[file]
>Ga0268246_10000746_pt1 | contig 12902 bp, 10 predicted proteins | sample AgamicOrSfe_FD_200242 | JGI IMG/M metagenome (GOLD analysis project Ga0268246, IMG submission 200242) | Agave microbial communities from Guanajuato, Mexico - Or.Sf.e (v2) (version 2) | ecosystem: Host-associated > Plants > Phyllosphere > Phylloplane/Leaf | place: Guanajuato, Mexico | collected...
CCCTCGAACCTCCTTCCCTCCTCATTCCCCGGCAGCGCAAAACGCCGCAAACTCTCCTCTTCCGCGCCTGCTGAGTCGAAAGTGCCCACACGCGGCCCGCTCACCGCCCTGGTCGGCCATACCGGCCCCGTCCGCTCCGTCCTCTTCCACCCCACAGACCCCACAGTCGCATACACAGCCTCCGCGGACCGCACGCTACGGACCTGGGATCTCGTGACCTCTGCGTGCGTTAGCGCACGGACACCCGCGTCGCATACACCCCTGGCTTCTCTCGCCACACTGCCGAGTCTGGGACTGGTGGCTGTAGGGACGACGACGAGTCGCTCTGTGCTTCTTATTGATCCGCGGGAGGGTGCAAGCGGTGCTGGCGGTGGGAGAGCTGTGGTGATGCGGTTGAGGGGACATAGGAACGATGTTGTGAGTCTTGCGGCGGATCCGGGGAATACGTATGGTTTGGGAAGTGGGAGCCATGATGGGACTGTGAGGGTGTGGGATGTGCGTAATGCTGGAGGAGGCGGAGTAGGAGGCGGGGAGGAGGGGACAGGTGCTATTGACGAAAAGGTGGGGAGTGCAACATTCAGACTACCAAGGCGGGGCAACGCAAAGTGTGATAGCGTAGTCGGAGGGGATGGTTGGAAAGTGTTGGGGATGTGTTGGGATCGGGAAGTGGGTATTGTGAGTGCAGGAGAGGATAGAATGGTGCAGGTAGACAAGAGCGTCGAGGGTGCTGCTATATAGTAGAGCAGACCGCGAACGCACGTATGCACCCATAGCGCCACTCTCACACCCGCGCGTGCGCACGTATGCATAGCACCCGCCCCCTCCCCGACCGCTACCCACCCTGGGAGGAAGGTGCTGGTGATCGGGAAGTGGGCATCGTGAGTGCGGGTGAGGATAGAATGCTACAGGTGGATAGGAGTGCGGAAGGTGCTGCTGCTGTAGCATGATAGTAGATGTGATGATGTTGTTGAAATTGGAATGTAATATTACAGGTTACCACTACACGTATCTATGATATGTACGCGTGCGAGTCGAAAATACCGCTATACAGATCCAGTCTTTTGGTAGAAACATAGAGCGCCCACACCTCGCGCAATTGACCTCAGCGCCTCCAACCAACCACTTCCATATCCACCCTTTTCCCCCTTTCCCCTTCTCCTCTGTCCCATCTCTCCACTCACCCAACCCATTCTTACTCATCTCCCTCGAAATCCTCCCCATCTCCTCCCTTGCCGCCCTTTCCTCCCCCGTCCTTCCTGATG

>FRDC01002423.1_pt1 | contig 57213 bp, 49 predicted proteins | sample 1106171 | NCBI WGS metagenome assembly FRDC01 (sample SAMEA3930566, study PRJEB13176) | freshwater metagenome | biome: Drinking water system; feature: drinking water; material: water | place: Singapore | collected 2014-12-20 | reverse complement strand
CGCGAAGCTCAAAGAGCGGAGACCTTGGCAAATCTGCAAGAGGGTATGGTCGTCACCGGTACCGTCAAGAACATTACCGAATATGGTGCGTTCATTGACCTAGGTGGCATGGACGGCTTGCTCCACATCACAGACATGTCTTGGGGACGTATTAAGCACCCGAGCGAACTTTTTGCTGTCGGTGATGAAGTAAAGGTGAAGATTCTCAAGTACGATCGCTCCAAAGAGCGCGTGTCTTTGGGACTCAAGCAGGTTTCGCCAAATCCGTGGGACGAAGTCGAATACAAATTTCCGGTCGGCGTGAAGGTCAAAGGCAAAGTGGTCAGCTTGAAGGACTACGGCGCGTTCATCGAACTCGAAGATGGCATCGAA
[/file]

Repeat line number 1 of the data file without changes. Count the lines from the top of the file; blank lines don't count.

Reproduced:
>Ga0268246_10000746_pt1 | contig 12902 bp, 10 predicted proteins | sample AgamicOrSfe_FD_200242 | JGI IMG/M metagenome (GOLD analysis project Ga0268246, IMG submission 200242) | Agave microbial communities from Guanajuato, Mexico - Or.Sf.e (v2) (version 2) | ecosystem: Host-associated > Plants > Phyllosphere > Phylloplane/Leaf | place: Guanajuato, Mexico | collected...